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MOCA: Monitoring of Crowd Activities

Award Information
Agency: Department of Defense
Branch: Special Operations Command
Contract: H92222-07-P-0020
Agency Tracking Number: S062-014-0002
Amount: $100,000.00
Phase: Phase I
Program: SBIR
Solicitation Topic Code: SOCOM06-014
Solicitation Number: 2006.2
Timeline
Solicitation Year: 2006
Award Year: 2006
Award Start Date (Proposal Award Date): 2007-01-17
Award End Date (Contract End Date): 2007-07-17
Small Business Information
2595 Rossmere Street, Colorado Springs, CO, 80919
DUNS: 171897239
HUBZone Owned: N
Woman Owned: N
Socially and Economically Disadvantaged: N
Principal Investigator
 Robert Woodworth
 Sr. Engineer
 (719) 213-4480
 rwoodworth@securics.com
Business Contact
 Terrance Boult
Title: CEO & CTO
Phone: (719) 963-0573
Email: tboult@securics.com
Research Institution
N/A
Abstract
The MOCA project will develop a network-enabled DSP+FPGA-enhanced image-intensified embedded system for self-contained low-power monitoring of crowds in open and in complex urban terrain. The Phase I effort will develop new algorithms explicitly for crowd management, rather than building on the traditional intelligent video surveillance algorithms that are focused on isolated targets in motion. Phase I will also address re-identification of the same individual across sensors and time. The sensor, building on past projects, will be able to support an image-based detection and report classes of targets (e.g., reporting a dismounted human, van or pickup) as well as individual face-based biometrics. While it can support them, the system design departs from the more traditional background-subtraction-based approaches that have been shown difficult to extend to complex environments with considerable moving clutter and dense crowds. The proposal's approach combines unique crowd-oriented real-time optic-flow analysis with a hypothesize/recognize and track approach for larger scale motion and sensor-to-sensor handoff. The effort will analyze the use of DSP+ FPGAs to support real-time computation of features of flow and for recognition/detection at low power. Without the massive compute power of the 1.3Million gate FPGA + a 600Mhz DSP, processing the mega-pixel images would not be possible in a low cost 7w system weighting under 2kg. The combination of recognition and flow-based processing, both enabled by the FPGA acceleration, will allow the system to work on active PTZs and with dense moving crowds. The feature-enriched tracking will support tracking through occlusion, tracking from moving sensors, tracking in clutter, and sensor-to-sensor handoff.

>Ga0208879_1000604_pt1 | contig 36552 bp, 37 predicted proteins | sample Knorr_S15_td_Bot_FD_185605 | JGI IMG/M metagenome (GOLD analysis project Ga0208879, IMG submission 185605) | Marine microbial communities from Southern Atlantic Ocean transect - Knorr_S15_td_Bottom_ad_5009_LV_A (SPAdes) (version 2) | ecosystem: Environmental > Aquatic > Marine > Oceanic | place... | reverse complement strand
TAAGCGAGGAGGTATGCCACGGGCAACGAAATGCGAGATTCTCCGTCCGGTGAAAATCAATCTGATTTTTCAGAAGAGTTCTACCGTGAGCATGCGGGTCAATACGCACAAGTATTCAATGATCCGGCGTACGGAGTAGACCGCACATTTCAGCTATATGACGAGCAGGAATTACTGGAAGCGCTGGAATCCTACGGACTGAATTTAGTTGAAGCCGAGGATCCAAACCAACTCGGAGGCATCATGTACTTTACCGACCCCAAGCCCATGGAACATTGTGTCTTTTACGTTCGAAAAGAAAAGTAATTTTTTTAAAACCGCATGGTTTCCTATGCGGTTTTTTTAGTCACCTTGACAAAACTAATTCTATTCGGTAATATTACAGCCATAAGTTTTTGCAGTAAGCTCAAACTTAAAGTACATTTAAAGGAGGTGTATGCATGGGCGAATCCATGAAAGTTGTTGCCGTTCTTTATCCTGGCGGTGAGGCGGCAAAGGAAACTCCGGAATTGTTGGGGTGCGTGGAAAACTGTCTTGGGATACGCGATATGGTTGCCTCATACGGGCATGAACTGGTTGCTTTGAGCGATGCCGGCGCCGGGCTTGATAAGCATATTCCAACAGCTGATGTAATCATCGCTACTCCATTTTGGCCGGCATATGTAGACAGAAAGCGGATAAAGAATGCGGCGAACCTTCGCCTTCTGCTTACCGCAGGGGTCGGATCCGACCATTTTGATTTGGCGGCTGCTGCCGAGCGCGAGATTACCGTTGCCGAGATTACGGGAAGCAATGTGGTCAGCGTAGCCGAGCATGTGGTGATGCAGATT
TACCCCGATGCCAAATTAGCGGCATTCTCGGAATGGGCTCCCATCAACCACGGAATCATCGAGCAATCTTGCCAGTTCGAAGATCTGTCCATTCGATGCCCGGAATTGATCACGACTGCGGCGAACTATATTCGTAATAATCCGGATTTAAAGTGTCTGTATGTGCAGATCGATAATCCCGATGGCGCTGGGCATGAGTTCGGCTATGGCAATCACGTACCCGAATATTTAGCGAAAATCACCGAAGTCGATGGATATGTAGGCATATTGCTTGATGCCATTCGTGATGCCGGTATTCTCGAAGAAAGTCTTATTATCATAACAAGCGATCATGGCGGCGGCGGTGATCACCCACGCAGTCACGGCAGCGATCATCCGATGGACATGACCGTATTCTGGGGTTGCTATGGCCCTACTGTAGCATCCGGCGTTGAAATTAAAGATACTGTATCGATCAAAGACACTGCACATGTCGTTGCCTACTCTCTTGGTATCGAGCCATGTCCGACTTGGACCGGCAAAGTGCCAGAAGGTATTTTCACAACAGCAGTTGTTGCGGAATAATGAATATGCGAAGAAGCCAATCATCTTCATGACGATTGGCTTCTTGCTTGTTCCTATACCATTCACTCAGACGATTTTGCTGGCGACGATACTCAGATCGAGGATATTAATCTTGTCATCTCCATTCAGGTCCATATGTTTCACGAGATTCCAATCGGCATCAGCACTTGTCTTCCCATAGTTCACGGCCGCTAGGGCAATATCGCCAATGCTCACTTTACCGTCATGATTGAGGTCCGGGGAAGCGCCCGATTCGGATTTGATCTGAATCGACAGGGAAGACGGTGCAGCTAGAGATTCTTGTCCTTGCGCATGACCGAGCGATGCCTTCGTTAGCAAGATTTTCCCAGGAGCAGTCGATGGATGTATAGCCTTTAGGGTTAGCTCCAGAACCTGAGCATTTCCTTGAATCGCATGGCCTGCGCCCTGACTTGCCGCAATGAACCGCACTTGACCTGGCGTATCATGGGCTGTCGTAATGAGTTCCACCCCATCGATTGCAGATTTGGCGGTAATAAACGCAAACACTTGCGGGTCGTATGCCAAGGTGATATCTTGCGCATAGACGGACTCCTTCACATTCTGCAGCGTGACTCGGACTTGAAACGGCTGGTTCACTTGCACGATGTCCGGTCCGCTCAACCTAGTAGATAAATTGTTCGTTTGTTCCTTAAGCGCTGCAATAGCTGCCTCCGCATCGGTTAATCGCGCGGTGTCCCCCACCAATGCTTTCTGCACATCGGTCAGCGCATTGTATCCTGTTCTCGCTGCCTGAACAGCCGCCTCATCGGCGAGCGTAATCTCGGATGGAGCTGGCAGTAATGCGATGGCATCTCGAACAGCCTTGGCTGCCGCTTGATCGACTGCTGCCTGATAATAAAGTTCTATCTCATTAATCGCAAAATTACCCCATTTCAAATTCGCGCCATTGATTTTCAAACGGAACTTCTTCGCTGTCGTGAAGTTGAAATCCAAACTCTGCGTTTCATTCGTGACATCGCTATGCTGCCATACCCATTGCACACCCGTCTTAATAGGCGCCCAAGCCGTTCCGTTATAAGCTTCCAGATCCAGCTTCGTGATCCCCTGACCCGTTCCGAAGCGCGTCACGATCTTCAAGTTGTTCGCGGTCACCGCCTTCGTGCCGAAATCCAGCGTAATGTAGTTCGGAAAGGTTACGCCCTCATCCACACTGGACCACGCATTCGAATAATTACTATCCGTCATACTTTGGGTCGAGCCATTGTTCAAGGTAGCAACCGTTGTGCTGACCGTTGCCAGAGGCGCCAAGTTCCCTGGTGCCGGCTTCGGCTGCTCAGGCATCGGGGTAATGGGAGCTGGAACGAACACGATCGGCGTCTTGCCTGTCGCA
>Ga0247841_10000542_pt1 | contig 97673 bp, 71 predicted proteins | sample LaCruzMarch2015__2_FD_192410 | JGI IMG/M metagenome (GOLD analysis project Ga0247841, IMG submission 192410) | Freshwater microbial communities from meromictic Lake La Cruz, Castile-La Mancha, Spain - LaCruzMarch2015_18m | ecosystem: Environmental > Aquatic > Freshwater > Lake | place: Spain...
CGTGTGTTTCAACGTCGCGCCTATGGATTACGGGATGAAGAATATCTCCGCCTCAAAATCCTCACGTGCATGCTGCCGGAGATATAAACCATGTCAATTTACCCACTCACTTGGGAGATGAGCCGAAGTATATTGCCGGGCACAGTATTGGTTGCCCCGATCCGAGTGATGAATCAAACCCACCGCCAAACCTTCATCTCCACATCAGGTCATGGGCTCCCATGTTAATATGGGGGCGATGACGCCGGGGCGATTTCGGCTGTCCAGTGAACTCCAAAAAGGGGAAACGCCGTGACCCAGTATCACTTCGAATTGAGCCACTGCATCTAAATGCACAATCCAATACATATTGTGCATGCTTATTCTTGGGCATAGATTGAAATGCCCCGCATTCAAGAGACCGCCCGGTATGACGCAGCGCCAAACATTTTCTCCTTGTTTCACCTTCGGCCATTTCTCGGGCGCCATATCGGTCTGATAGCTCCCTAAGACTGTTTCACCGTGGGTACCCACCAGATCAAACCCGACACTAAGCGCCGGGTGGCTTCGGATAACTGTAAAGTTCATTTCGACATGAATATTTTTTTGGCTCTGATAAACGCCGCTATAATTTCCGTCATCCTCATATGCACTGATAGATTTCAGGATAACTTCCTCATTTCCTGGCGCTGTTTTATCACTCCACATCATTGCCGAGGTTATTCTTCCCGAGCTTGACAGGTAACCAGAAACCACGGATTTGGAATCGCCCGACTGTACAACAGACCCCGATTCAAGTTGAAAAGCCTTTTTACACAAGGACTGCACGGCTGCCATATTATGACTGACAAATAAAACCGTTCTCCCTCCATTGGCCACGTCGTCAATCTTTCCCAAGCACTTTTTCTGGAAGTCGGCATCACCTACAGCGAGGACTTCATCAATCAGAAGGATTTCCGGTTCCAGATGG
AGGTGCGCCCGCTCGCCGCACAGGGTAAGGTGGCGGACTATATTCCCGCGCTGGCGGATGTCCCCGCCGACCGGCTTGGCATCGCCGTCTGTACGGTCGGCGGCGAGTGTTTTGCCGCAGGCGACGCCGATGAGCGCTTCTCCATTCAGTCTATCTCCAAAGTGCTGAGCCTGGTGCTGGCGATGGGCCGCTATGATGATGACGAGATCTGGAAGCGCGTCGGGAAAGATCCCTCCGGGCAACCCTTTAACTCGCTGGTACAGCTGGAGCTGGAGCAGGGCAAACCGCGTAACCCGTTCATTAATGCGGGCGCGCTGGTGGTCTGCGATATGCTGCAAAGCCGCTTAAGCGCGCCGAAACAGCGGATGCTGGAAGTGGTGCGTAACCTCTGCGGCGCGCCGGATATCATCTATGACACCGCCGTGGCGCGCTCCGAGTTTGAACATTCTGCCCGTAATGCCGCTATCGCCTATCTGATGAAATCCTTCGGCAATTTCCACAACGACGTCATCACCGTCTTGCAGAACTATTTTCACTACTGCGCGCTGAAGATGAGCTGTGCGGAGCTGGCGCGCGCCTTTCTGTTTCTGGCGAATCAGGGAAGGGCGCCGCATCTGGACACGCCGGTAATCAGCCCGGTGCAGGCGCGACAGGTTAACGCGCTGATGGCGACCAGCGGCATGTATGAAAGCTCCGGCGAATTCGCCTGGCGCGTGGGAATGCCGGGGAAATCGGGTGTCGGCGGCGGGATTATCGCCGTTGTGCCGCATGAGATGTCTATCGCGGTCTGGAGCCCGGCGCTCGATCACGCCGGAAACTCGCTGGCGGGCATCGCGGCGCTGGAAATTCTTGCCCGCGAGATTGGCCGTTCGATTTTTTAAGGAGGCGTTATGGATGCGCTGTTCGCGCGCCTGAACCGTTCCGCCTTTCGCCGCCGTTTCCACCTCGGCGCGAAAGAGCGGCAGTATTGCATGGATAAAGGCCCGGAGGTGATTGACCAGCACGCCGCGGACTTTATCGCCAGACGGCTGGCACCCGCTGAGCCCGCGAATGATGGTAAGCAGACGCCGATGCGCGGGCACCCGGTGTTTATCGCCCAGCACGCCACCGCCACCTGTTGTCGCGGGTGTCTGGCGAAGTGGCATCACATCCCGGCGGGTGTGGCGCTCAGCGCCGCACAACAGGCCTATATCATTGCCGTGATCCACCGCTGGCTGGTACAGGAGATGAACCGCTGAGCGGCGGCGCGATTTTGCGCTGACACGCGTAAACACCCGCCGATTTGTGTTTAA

* Information listed above is at the time of submission. *

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